"In the name of freedom – freedom from regulation – the banks were permitted to wreck the economy. In the name of freedom, taxes for the super-rich are cut. In the name of freedom, companies lobby to drop the minimum wage and raise working hours. In the same cause, US insurers lobby Congress to thwart effective public healthcare; the government rips up our planning laws; big business trashes the biosphere. This is the freedom of the powerful to exploit the weak, the rich to exploit the poor.I don't know much about the banking system in the UK so I won't comment on it. I will point out that government rules and regulations on the banking industry will be shown by history to be the main causative factors in the banking implosion in this country. I will also point out that the very same candidate who ran for president by excoriating the "banks" is now the president who sidles up to the "banks" at $38,000 a plate fundraisers. He is also the same president who is blocking at least 20,000 construction jobs to appease environmentalists who contribute heavily to him as well. While I'm at it, I'll also point out that just like I am not fully versed on the UK banking system, it is a foolish thing for someone who is not well-versed on the US healthcare system to use our current healthcare upheaval to prove his point. US insurers were lobbied by Congress and sweetheart deals were cut left and right to instantiate a healthcare overhaul that will likely never be fully implemented because of Constitutional issues and the way the state (federal government) jammed it down the throats of a populace that was in the majority opposed to it. Monbiot's definition of "effective healthcare" is antithetical to the free-market system that for 250 years made America a shining beacon of prosperity, innovation and freedom. Our country is different than yours Mr. Monbiot, and its irresponsible to infer otherwise.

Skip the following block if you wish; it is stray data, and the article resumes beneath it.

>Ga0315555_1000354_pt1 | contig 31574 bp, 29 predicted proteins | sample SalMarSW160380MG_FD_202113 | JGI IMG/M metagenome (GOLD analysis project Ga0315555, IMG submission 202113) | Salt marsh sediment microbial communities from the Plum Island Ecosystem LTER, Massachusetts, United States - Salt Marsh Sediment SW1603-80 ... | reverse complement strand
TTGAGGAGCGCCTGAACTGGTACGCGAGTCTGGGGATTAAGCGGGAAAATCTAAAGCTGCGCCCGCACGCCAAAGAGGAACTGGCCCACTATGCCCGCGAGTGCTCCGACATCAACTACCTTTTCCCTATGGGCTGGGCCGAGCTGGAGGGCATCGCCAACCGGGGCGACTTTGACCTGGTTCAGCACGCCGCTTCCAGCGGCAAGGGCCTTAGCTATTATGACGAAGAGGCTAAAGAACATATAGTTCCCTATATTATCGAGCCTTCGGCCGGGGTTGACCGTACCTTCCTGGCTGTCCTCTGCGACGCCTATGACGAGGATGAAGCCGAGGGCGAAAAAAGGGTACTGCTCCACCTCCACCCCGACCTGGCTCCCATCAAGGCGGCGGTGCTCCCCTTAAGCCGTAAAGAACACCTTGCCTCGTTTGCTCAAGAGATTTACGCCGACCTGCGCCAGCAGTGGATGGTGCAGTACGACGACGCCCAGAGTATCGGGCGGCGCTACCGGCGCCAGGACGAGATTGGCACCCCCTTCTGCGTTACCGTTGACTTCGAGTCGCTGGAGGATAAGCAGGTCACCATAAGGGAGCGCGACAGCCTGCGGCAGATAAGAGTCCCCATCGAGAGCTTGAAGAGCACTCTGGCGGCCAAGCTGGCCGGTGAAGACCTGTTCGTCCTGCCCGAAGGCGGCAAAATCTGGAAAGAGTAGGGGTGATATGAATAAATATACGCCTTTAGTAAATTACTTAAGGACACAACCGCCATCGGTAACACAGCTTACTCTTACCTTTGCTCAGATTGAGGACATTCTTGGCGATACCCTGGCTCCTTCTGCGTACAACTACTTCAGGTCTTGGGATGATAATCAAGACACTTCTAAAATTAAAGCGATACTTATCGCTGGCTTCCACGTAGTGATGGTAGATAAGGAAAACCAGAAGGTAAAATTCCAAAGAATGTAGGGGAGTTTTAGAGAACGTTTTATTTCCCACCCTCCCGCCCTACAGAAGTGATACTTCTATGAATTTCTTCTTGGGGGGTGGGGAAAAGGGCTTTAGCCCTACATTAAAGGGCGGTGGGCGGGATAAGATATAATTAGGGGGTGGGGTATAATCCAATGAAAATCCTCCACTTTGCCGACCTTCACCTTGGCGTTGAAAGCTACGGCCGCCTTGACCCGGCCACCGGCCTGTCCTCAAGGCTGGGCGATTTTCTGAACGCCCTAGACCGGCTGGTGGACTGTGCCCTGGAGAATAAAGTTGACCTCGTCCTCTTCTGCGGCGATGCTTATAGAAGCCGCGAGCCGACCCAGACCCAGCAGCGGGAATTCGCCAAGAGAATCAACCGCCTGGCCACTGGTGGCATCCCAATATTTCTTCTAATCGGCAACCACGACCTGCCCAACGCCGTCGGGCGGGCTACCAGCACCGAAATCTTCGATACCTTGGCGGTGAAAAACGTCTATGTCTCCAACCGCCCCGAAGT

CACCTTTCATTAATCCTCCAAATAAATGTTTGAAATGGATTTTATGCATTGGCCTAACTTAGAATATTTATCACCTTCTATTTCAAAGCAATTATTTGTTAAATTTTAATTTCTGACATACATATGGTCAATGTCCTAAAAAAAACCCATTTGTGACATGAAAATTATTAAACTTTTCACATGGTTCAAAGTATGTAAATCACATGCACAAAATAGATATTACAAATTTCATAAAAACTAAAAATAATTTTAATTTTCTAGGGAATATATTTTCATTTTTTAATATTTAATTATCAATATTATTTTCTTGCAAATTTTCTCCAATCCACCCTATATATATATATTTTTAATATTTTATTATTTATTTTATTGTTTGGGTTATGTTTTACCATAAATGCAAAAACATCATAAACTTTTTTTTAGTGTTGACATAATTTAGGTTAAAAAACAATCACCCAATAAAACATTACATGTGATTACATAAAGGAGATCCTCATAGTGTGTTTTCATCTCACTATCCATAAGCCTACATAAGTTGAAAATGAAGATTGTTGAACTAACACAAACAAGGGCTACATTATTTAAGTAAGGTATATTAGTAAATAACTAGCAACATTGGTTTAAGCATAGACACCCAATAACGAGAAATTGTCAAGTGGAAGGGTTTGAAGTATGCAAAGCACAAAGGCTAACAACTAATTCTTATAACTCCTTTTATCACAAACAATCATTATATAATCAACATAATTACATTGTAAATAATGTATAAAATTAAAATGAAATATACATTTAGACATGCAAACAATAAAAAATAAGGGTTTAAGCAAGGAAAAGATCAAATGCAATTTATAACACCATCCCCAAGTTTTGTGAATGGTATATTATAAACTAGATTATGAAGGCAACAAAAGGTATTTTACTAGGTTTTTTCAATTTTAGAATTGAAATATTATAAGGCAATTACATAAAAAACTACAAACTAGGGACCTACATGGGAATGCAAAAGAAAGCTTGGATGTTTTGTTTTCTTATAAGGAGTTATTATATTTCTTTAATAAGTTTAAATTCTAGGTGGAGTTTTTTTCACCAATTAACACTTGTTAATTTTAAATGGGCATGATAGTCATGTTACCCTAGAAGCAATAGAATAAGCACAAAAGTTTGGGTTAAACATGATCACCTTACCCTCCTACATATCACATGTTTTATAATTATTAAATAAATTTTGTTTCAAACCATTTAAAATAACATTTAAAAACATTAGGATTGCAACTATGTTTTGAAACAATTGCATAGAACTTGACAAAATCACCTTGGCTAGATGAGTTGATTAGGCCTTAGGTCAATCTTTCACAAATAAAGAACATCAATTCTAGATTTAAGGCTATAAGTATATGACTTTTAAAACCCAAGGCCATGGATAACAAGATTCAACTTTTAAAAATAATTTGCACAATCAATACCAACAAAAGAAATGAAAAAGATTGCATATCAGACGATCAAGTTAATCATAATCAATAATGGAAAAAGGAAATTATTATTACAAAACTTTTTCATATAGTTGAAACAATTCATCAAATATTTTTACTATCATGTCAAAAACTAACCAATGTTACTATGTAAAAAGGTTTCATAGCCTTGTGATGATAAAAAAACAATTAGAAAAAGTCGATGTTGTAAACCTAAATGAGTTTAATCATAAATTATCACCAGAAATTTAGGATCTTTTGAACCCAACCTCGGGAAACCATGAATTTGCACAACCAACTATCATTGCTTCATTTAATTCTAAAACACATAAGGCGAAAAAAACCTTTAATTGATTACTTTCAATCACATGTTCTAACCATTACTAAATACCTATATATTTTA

As far as "big-business" trashing "the biosphere," this is really just demegoguery at its worst. I suggest Mr. Monbiot travel through China or the former Soviet Union to see how the "biosphere" was trashed long before big business was allowed to play. And government's ripping up "our planning laws?" Whose planning laws, the fringe environmentalist movement that has no other agenda but to stop progress in its tracks? These are just words strung together to get the unthinking riled up. The basis in fact is wanting to say the least.